CSS

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CSS

Abbreviation for:
Canadian Stroke Scale
cancer-specific survival
carotid sinus stimulation
carotid sinus syndrome
cascading style sheets (Medspeak-UK)
cause-specific survival
cavernous sinus syndrome
Certificate of Satisfactory Service (Medspeak-UK)
chewing, sucking, swallowing
Children’s Social Services (Medspeak-UK)
Chinese Stroke Scale
chronic sinusitis survey
Churg-Strauss syndrome
clinical support system
community support services
cultured skin substitutes
References in periodicals archive ?
Many websites began providing highly detailed information about the DMCA, DeCSS, and copyright history, and the Electronic Frontier Foundation, a San Francisco-based organization dedicated to defending digital rights, launched a "Free Jon Johansen" campaign.
On October 6, 1999, a 16-year-old Norwegian named Jon Johansen used an online mailing list to release a short, simple software program called DeCSS. Written by Johansen and two anonymous developers, DeCSS unlocked a piece of encryption that scrambles the content of a DVD when someone tries to play it on an unauthorized machine.
GARBUS: Do you know whether there are DeCSS sites overseas?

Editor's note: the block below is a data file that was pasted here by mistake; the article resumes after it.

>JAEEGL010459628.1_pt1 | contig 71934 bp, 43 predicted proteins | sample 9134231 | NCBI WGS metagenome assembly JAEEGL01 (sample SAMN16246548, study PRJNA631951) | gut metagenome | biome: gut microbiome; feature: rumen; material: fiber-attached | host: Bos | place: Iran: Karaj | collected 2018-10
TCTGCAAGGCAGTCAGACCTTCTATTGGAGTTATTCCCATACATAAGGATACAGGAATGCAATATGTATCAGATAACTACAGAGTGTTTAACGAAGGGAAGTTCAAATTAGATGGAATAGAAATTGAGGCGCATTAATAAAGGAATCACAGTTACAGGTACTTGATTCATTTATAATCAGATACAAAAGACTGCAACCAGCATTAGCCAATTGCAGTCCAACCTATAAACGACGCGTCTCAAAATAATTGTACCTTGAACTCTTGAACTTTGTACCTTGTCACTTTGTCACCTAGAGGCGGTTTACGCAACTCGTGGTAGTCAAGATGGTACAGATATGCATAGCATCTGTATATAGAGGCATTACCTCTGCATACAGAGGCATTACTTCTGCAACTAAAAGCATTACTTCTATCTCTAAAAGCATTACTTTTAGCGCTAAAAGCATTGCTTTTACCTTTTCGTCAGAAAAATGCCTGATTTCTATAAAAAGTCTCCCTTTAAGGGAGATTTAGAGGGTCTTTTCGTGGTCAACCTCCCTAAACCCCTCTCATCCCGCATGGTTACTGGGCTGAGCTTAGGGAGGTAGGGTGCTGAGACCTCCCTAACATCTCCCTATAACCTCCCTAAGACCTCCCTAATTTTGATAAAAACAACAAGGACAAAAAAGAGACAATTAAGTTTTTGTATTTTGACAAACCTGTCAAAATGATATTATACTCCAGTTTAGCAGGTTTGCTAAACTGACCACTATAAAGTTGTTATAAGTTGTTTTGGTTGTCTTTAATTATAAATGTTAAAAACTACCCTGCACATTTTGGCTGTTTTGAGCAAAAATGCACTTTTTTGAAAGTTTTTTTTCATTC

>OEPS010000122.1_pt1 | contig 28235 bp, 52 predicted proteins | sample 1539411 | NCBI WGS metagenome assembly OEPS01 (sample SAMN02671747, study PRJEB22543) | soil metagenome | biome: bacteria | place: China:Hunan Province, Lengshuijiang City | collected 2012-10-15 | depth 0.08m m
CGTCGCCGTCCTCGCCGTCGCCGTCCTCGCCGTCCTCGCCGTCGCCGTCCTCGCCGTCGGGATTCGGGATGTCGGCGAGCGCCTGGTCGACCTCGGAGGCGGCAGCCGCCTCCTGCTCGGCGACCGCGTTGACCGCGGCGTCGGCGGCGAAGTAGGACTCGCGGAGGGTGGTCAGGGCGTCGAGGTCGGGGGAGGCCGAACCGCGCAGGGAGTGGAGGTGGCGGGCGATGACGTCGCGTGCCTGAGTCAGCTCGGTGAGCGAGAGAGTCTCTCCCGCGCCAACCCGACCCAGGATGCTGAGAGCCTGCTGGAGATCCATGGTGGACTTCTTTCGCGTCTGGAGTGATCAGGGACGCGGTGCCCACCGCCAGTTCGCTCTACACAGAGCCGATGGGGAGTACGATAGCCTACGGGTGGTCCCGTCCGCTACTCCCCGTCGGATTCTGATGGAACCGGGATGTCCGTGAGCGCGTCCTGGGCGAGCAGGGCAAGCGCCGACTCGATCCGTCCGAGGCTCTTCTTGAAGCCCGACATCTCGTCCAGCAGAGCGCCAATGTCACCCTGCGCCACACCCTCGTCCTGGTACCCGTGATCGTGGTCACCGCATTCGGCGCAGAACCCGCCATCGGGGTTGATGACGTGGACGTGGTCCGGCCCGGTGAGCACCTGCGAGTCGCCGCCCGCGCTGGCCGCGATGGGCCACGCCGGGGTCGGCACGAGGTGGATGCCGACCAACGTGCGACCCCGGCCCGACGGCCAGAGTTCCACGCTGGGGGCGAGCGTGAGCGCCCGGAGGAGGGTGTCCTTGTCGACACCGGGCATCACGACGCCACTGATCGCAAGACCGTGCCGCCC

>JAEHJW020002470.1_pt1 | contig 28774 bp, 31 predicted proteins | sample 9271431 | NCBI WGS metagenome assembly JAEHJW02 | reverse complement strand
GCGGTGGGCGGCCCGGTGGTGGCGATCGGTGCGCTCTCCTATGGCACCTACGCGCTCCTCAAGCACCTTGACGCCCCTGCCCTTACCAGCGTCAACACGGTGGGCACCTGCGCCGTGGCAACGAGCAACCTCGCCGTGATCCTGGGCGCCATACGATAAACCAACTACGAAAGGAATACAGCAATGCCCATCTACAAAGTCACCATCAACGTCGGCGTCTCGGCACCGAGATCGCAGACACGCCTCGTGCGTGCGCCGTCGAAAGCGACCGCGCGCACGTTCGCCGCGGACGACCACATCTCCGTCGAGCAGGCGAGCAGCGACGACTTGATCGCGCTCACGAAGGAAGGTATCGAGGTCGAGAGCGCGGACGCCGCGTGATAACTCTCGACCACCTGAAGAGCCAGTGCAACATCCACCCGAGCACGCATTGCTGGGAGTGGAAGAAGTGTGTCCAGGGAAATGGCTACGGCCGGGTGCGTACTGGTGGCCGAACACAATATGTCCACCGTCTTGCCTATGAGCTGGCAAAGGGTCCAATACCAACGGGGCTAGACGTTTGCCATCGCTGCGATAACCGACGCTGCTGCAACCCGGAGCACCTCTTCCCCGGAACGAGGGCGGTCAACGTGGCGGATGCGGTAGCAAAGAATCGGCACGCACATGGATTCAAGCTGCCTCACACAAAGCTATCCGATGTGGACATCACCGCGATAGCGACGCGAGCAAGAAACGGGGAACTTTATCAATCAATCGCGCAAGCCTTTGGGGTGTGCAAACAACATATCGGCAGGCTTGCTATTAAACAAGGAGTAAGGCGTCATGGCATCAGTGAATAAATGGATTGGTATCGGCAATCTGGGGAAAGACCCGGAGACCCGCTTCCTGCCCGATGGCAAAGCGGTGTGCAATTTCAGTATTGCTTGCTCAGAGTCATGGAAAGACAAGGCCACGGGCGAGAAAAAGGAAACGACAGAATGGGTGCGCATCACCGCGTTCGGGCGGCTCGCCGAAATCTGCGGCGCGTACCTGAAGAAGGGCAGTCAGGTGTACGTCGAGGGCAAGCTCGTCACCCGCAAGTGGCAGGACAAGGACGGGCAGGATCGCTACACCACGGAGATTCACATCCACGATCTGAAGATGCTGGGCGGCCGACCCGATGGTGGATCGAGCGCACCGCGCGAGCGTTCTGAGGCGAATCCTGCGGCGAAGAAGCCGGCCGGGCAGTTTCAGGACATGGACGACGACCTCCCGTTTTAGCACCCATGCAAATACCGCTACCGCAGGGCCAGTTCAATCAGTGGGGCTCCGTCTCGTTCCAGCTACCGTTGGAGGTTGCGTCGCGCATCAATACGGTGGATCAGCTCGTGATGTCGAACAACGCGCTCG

GARBUS: Do you know if the MPAA has tried to stop these DeCSS sites that are overseas?
Last month, the Federal Court of Appeals in New York state upheld a lower court ruling that banned a Web site from posting DeCSS, a program that strips the encryption codes from DVDs so they maybe copied.
At the end of the trial, the judge indicated that, regardless of what the law says, it may be difficult to fashion an injunction that effectively bans DeCSS without violating free-speech guarantees.
When the DVD-hacking program DeCSS hit the Internet last year, Corley reported the story and included a copy of the program on his Web site, 2600.com.
The court then concluded that the essential purpose of DeCSS was like a combination that can open a safe: its purpose is to circumvent the DVD copyright protection scheme.
Jon Lech Johansen, 19, faces a new trial next week after prosecutors appealed his acquittal for violating Norway's data break-in laws with his DeCSS program.
He was charged with creating, in 1999, a software program called DeCSS, which enables users to unlock security codes designed to prevent copying of DVD videodiscs.
Earlier this week we told how a US court ruled in favour of Hollywood studios against a Texan man who distributed the DeCSS program from his website.
The financial crimes division of the Norwegian police has decided not to appeal a Norwegian court's decision to free Jon Lech Johansen, the developer of the DeCSS program.